Dorrance Kirtland Democratic-Republican March 4, 1817 –
March 3, 1819
15th Elected in 1816.
[data unknown/missing]
Robert Clark Democratic-Republican March 4, 1819 –
March 3, 1821
16th Elected in 1818.
[data unknown/missing]
Vacant March 4, 1821 –
December 3, 1821
17th Elections were held in April 1821. It is unclear when results were announced or credentials issued.
Richard McCarty Democratic-Republican December 3, 1821 –
March 3, 1823
Elected in 1821.
[data unknown/missing]
James Strong Adams-Clay Federalist March 4, 1823 –
March 3, 1825
18th
19th
20th
21st
Elected in 1822.
Re-elected in 1824.
Re-elected in 1826.
Re-elected in 1828.
[data unknown/missing]
1823–1833
Columbia County
Anti-Jacksonian March 4, 1825 –
March 3, 1831
John King Jacksonian March 4, 1831 –
March 3, 1833
22nd Elected in 1830.
[data unknown/missing]

1833–1843: Two seats

From 1833 to 1843, two seats were apportioned to the District, elected at-large on a general ticket.

Cong
ress
Years   Seat A   Seat B
Representative Party Electoral history Representative Party Electoral history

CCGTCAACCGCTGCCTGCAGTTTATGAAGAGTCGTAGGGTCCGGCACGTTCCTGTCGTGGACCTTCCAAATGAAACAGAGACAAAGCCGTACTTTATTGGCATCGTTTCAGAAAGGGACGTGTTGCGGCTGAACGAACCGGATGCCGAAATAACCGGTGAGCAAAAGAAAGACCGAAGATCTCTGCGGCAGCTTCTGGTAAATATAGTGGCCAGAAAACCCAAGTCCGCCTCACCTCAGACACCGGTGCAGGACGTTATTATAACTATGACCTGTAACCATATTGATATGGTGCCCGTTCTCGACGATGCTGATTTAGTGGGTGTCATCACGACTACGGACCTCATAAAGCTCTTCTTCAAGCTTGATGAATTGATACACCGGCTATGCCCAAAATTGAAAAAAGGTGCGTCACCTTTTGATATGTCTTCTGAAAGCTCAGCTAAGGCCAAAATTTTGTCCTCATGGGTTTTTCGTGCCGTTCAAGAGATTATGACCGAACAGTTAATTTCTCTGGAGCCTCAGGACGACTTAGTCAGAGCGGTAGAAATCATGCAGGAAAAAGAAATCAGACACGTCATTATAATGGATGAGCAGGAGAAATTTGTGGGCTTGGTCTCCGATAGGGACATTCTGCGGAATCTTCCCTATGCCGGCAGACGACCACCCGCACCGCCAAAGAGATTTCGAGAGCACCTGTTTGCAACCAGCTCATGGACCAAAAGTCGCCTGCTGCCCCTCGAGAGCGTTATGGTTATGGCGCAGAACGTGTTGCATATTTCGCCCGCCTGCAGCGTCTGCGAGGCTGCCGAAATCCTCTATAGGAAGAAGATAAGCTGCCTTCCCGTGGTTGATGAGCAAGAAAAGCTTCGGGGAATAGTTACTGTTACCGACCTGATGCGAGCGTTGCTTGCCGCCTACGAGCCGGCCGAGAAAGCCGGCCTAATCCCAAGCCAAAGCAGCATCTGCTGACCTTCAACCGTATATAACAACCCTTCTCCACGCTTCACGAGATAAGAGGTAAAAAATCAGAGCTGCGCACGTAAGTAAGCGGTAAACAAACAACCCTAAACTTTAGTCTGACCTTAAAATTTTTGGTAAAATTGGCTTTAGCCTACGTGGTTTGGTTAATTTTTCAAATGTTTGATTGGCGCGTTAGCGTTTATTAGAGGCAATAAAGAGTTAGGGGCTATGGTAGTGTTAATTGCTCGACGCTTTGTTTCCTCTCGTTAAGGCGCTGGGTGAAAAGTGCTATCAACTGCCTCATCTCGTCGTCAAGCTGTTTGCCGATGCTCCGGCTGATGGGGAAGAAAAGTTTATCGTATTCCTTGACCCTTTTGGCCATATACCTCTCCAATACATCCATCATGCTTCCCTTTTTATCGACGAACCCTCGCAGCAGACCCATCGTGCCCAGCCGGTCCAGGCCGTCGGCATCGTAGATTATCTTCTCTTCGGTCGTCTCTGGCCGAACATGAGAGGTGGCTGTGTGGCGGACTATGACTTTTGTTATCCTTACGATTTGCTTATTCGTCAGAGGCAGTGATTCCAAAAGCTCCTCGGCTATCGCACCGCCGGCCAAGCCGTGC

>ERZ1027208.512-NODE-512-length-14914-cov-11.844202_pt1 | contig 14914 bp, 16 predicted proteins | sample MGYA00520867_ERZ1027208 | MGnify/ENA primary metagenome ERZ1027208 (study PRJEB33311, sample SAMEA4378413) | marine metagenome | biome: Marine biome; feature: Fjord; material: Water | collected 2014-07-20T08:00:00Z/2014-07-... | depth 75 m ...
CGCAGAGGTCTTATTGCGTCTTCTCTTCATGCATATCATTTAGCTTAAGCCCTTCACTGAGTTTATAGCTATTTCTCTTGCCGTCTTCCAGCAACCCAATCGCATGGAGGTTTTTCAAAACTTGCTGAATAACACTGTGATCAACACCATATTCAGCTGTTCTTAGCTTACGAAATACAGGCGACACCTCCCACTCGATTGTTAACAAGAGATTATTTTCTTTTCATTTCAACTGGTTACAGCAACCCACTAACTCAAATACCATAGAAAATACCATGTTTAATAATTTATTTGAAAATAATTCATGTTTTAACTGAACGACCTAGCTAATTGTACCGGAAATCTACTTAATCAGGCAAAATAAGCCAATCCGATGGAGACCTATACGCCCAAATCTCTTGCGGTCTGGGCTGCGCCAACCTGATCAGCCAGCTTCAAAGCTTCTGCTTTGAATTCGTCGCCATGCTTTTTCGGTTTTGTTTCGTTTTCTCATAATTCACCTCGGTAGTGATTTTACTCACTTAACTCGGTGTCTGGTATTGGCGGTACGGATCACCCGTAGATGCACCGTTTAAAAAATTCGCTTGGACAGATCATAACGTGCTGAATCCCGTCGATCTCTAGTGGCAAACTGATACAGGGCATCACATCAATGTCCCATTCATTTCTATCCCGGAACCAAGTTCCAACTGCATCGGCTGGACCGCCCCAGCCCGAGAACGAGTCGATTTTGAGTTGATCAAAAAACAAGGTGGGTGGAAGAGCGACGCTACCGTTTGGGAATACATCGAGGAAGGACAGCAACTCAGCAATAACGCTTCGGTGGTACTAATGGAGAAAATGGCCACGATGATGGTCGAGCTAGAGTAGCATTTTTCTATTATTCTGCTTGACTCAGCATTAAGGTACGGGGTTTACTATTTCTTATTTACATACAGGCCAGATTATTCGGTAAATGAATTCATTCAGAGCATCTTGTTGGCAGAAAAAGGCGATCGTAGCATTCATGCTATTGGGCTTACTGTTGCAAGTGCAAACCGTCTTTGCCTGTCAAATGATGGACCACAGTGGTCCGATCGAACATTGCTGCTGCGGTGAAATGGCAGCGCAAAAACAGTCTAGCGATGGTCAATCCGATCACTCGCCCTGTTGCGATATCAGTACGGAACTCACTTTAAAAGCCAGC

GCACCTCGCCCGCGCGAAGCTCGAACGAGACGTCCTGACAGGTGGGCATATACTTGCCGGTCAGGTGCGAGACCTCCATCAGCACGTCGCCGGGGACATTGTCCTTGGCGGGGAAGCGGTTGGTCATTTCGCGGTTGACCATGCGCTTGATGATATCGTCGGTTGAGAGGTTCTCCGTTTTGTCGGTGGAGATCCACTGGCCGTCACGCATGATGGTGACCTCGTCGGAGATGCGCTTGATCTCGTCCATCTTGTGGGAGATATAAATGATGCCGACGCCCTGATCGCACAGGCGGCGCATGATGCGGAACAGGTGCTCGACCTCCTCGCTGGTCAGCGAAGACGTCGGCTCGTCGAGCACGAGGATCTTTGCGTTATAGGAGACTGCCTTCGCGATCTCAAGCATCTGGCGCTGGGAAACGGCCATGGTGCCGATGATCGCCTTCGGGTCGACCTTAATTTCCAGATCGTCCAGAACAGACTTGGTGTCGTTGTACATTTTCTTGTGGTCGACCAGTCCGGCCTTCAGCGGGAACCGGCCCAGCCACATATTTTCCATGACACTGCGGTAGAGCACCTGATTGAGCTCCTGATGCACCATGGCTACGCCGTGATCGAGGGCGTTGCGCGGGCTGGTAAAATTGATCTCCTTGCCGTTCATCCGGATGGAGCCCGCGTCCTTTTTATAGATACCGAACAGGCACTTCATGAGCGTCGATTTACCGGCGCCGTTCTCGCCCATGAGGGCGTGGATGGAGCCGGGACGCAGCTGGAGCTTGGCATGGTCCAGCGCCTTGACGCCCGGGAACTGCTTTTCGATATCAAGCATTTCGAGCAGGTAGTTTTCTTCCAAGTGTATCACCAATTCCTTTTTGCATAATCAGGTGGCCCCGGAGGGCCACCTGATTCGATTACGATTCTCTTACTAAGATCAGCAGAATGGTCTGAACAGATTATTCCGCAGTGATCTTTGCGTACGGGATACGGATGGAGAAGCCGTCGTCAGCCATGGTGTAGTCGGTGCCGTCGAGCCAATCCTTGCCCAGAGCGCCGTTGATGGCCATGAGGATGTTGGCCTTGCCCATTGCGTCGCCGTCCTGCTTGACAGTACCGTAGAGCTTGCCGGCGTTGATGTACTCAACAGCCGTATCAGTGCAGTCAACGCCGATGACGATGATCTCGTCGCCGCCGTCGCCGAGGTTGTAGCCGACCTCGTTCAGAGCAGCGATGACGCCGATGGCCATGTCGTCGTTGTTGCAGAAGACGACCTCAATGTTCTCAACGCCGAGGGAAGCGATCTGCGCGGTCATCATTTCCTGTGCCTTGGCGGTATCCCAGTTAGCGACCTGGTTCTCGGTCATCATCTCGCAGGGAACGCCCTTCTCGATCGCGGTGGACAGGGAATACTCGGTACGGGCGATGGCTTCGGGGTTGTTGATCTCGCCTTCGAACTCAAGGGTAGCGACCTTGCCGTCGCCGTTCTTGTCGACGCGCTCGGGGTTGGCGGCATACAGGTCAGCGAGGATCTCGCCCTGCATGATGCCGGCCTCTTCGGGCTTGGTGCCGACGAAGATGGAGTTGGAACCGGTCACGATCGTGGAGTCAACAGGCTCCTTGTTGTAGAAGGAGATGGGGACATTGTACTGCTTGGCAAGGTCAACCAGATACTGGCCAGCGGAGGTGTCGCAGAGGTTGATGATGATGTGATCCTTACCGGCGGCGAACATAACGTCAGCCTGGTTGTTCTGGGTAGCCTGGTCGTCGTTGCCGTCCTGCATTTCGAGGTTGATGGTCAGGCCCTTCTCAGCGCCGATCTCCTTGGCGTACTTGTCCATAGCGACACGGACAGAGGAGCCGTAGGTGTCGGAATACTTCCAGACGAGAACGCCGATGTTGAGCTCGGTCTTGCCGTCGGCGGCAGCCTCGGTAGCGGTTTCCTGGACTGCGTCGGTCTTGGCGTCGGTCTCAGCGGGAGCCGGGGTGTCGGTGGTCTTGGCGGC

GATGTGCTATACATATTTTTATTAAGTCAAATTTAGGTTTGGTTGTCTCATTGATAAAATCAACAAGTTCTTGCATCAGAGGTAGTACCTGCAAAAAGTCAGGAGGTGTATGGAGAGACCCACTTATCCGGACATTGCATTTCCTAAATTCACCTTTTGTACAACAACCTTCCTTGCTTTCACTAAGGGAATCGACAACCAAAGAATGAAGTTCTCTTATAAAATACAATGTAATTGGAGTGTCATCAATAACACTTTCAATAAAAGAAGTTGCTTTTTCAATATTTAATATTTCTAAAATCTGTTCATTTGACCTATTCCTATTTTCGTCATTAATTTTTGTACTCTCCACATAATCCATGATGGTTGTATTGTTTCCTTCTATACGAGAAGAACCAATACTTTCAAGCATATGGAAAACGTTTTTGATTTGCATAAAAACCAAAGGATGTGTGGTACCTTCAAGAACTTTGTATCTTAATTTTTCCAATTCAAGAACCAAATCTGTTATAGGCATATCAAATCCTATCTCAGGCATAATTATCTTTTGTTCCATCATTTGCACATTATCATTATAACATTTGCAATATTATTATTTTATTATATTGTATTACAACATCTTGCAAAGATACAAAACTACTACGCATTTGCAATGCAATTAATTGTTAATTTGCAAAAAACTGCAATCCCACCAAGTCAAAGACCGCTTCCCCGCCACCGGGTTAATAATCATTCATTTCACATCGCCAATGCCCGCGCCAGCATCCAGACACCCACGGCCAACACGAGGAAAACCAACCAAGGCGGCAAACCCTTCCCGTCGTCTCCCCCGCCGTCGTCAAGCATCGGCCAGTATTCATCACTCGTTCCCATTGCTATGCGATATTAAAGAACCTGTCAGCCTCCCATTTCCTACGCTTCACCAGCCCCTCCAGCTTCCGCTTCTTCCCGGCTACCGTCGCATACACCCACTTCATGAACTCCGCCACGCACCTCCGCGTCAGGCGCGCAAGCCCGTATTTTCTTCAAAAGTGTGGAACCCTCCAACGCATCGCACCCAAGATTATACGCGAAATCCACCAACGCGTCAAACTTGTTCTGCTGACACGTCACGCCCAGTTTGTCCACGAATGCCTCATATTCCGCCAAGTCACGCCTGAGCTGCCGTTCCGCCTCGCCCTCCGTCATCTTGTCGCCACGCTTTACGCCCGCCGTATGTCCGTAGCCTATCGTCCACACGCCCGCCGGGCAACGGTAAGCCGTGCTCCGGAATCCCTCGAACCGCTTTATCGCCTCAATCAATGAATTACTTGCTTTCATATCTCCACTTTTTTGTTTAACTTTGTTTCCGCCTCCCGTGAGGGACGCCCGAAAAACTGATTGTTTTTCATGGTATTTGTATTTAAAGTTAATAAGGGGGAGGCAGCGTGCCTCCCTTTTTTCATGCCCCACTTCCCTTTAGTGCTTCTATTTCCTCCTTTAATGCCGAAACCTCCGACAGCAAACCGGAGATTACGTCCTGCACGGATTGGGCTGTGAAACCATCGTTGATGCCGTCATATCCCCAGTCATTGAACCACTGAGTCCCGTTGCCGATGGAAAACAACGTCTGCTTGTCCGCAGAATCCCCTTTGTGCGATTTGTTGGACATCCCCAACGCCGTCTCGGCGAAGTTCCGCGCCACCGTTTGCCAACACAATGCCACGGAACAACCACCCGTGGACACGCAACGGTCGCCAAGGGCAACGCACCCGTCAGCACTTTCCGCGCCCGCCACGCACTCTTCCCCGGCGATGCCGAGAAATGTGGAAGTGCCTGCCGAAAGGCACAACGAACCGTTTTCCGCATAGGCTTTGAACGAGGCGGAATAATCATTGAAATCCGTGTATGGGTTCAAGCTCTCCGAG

23rd March 4, 1833 –
March 3, 1835
John Adams (New York).jpg

John Adams
Jacksonian Elected in 1832.
Aaron Vanderpoel.jpg

Aaron Vanderpoel
Jacksonian Elected in 1832.
24th March 4, 1835 –
March 3, 1837
Valentine Efner Jacksonian Elected in 1834. Re-elected in 1834.
Lost re-election.
25th March 4, 1837 –
March 3, 1839
Zadock Pratt clean.jpg

Zadock Pratt
Democratic Elected in 1836.
Retired.
Robert McClellan Democratic Elected in 1836
26th March 4, 1839 –
March 3, 1841
John Ely Democratic Elected in 1838.
Aaron Vanderpoel.jpg

Aaron Vanderpoel
Democratic Elected in 1838.
Retired.
27th March 4, 1841 –
March 3, 1843
Jacob Houck Jr. Democratic Elected in 1840. Robert McClellan Democratic Elected in 1840.

1843–present: One seat

The 8th district was a Queens-based seat until the 1992 redistricting. At that time much of the old 8th district became the 5th district. The new 8th district was created by cobbling together portions of the Manhattan-based 17th district and the 13th district in Brooklyn.

Representative Party Years Cong